Reaction to Obama’s Remarks on Christianity’s Ugly Past Shows How Afraid Americans Are To Have Honest Discussion of History

The media reports on President Obama’s remarks at yesterday’s National Prayer Breakfast, where he made a quick reference to Christianity being used to justify bigotry directed at Black people in American history, demonstrates just how reluctant this country is forced to confront its ugly racial history.

During his speech, the president said that before Christians get a little too eager to blame Islam for deadly recent attacks in Paris and around the world, Christians needs to remember their own history.

“Humanity has been grappling with these questions throughout human history,” Obama said in his speech at the Washington Hilton.

“And lest we get on our high horse and think this is unique to some other place, remember that during the Crusades and the Inquisition, people committed terrible deeds in the name of Christ. In our home country, slavery and Jim Crow all too often was justified in the name of Christ.”

After the speech, the president’s remarks were cited in Black media as one no longer being afraid to speak the truth and in some white media and conservative circles as evidence that basically he’s lost his mind.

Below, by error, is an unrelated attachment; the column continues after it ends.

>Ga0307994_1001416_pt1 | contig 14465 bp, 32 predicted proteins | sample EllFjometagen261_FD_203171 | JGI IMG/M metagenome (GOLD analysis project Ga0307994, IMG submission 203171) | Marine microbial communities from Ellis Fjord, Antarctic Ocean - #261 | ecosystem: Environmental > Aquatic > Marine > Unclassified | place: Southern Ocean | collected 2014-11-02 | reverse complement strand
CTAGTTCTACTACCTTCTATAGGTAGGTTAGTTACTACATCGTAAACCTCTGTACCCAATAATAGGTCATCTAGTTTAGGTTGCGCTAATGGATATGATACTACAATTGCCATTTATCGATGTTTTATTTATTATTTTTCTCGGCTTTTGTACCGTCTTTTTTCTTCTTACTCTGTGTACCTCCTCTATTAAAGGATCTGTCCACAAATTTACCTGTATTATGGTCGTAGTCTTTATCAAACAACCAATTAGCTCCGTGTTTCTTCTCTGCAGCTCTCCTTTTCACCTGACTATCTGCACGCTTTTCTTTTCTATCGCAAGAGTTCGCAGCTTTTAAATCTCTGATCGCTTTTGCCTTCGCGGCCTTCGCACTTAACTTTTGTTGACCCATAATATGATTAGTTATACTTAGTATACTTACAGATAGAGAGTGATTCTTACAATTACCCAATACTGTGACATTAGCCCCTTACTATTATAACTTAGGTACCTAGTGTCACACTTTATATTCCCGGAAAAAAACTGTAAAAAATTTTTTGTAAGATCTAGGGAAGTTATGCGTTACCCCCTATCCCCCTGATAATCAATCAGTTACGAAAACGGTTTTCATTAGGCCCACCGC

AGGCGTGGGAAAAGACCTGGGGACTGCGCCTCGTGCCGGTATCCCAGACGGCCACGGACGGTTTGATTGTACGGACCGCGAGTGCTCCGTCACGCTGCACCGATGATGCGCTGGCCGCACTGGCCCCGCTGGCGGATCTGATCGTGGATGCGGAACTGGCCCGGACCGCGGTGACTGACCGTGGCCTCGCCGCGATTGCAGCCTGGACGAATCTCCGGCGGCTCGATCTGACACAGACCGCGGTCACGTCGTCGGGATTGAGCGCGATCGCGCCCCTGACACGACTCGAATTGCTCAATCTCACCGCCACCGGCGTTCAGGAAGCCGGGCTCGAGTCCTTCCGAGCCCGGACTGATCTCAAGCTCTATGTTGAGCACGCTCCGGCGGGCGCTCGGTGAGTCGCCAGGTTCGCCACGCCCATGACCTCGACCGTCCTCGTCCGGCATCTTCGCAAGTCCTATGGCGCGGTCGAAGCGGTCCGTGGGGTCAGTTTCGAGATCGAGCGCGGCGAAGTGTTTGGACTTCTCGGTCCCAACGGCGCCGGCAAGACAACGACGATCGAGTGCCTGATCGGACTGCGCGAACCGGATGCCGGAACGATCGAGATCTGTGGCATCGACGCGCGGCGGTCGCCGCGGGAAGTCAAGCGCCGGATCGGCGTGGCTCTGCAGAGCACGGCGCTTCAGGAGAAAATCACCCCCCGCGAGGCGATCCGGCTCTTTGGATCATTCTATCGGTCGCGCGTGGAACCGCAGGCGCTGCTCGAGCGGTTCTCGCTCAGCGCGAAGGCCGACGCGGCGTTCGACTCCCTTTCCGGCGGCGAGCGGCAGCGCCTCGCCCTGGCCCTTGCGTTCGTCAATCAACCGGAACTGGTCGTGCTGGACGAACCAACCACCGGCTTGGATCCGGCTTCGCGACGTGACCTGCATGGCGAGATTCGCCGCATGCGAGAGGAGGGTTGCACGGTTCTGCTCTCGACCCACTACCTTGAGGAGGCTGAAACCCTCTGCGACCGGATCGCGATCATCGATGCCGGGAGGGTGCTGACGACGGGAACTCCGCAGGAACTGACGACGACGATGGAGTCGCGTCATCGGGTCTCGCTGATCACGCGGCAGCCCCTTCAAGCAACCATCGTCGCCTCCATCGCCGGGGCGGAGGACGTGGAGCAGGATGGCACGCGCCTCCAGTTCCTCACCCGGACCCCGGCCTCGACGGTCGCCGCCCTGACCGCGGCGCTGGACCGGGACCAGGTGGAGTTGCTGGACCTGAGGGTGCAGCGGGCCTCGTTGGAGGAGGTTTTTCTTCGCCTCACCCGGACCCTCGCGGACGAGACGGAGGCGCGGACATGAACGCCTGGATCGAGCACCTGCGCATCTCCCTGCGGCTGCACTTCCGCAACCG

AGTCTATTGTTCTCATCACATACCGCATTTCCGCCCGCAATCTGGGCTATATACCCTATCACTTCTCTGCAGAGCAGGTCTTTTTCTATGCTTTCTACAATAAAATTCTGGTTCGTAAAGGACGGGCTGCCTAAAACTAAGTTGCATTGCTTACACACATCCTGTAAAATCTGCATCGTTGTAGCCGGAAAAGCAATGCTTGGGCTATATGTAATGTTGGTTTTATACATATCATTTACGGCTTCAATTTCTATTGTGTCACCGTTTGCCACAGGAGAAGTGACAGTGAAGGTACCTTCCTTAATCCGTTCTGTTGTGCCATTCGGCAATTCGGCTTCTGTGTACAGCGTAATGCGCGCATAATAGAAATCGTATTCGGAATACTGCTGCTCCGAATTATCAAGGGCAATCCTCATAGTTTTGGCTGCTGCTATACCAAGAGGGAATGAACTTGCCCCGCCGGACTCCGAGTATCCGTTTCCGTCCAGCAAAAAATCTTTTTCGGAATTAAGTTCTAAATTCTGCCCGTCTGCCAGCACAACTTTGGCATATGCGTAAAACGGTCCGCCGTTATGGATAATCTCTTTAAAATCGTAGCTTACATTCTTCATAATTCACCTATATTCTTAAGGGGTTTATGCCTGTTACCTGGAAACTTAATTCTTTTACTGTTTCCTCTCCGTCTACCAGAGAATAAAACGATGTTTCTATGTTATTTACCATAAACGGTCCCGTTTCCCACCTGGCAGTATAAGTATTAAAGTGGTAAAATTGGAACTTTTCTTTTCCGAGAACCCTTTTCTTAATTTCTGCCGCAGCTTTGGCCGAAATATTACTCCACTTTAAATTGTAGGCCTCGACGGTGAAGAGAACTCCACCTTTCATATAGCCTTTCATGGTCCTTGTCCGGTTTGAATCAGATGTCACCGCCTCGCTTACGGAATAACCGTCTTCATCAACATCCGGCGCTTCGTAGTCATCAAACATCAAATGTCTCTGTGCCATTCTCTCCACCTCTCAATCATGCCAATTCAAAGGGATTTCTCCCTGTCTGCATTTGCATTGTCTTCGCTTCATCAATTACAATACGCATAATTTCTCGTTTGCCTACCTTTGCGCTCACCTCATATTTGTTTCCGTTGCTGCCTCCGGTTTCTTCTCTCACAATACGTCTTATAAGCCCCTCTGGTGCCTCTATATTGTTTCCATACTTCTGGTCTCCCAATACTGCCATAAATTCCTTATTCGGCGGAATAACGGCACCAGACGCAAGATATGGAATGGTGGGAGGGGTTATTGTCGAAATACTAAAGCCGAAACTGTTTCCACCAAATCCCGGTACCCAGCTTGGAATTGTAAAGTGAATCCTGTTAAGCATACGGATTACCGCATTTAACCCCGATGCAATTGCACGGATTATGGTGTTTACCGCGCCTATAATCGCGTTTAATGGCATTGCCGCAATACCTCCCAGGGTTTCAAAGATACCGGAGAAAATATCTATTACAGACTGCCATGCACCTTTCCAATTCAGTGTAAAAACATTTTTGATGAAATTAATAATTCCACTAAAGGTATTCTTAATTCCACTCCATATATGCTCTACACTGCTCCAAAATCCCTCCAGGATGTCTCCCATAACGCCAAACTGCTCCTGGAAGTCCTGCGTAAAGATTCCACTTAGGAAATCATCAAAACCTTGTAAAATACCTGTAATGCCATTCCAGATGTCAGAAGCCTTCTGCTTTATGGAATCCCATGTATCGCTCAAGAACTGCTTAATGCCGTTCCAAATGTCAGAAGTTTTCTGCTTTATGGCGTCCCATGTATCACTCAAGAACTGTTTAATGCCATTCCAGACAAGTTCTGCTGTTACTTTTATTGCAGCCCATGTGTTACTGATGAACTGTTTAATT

Conservative commentator Michelle Malkin tweeted, ”ISIS chops off heads, incinerates hostages, kills gays, enslaves girls. Obama: Blame the Crusades.”

Fox News curiously also skipped over his comments about slavery and Jim Crow to go right to the Crusades.

“The Crusades ended some 700 years ago,” Todd Starnes wrote on Fox News. “Perhaps the president should be a bit more concerned with the Islamic jihad being waged in this century.”

The president made reference to his recent trip to India, saying, “Michelle and I returned from India—an incredible, beautiful country, full of magnificent diversity—but a place where, in past years, religious faiths of all types have, on occasion, been targeted by other peoples of faith, simply due to their heritage and their beliefs—acts of intolerance that would have shocked Gandhi, the person who helped to liberate that nation.”

“So this is not unique to one group or one religion,” he continued. “There is a tendency in us, a sinful tendency that can pervert and distort our faith. In today’s world, when hate groups have their own Twitter accounts and bigotry can fester in hidden places in cyberspace, it can be even harder to counteract such intolerance. But God compels us to try. And in this mission, I believe there are a few principles that can guide us, particularly those of us who profess to believe.”
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